Let P be a nontrivial k-ary predicate over a finite alphabet. Consider a random CSP(P) instance I over n variables with m constraints, where each constraint is P applied to k random literals. When m >> n the instance I will be unsatisfiable with high probability, and the natural associated algorithmic task is to find a refutation of I — i.e., a certificate of unsatisfiability. When P is the 3-ary Boolean OR predicate, this is the well studied problem of refuting random 3-SAT formulas; in this case, an efficient algorithm is known only when m >> n^{3/2}. Understanding the density required for average-case refutation of other predicates is of importance for various areas of complexity, including cryptography, proof complexity, and learning theory. The main previously-known result is that for a general Boolean k-ary predicate P, having m >> n^{ceil(k/2)} random constraints suffices for efficient refutation.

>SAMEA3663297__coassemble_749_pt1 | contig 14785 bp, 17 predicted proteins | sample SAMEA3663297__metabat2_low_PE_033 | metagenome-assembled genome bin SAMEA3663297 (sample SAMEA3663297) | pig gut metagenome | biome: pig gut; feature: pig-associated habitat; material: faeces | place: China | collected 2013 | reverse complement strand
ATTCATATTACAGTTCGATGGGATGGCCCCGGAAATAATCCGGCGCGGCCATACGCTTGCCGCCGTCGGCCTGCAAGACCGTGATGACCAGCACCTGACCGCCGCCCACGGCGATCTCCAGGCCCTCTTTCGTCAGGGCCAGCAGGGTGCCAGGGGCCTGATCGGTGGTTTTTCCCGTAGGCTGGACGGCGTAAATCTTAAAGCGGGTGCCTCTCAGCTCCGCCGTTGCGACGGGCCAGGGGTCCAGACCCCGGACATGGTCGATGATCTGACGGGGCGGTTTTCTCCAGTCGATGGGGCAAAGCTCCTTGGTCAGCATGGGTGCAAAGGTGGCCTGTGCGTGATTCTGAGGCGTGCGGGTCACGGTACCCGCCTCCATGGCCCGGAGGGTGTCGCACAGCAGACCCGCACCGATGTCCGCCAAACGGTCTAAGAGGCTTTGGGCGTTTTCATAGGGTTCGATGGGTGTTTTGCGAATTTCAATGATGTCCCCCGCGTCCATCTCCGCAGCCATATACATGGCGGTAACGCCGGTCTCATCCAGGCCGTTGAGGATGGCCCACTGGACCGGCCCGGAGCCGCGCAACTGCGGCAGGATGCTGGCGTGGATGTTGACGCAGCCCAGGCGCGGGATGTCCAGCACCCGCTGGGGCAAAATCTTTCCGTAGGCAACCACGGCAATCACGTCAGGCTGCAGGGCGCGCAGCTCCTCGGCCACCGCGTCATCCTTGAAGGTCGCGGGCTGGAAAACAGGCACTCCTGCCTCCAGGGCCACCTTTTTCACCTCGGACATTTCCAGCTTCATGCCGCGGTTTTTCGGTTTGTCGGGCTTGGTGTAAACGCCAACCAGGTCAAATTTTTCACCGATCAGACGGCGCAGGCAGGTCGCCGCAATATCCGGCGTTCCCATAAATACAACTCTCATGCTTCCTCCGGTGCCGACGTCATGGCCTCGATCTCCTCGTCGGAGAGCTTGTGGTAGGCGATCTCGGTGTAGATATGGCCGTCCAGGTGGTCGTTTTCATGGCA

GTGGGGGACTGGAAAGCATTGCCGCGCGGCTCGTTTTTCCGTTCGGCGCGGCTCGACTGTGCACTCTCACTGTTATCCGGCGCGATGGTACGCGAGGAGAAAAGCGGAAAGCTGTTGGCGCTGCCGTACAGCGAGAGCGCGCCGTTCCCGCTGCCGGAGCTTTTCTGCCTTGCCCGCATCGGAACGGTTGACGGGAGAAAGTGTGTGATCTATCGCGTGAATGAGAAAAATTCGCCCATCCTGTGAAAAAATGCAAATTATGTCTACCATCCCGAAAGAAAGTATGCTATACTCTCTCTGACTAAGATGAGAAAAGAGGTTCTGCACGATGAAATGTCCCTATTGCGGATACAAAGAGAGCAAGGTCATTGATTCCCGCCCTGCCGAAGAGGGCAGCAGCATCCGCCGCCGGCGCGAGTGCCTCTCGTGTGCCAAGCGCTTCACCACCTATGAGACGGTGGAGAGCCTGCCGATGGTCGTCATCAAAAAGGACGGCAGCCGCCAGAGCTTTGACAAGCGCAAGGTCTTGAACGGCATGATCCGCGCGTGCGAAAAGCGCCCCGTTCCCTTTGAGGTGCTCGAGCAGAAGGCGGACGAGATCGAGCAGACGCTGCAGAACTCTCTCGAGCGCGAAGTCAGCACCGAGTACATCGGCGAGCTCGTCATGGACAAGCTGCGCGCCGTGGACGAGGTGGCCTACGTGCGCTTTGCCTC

We give a general criterion for arbitrary k-ary predicates, one that often yields efficient refutation algorithms at much lower densities. Specifically, if P fails to support a t-wise independent (uniform) probability distribution, then there is an efficient algorithm that refutes random CSP(P) instances I with high probability, provided m >> n^{t/2} . Indeed, our algorithm will “somewhat strongly” refute I, certifying Opt(I) <=1 − Omega(1); if t = k then we furthermore get the strongest possible refutation, certifying Opt(I) <= E[P] + o(1). This last result is new even in the context of random k-SAT. As an application of our result, we falsify the “SRCSP assumptions” used to show various hardness-of-learning results in the recent (STOC 2014) work of Daniely, Linial, and Shalev–Shwartz.

*This is joint work with Ryan O’Donnell and David Witmer.*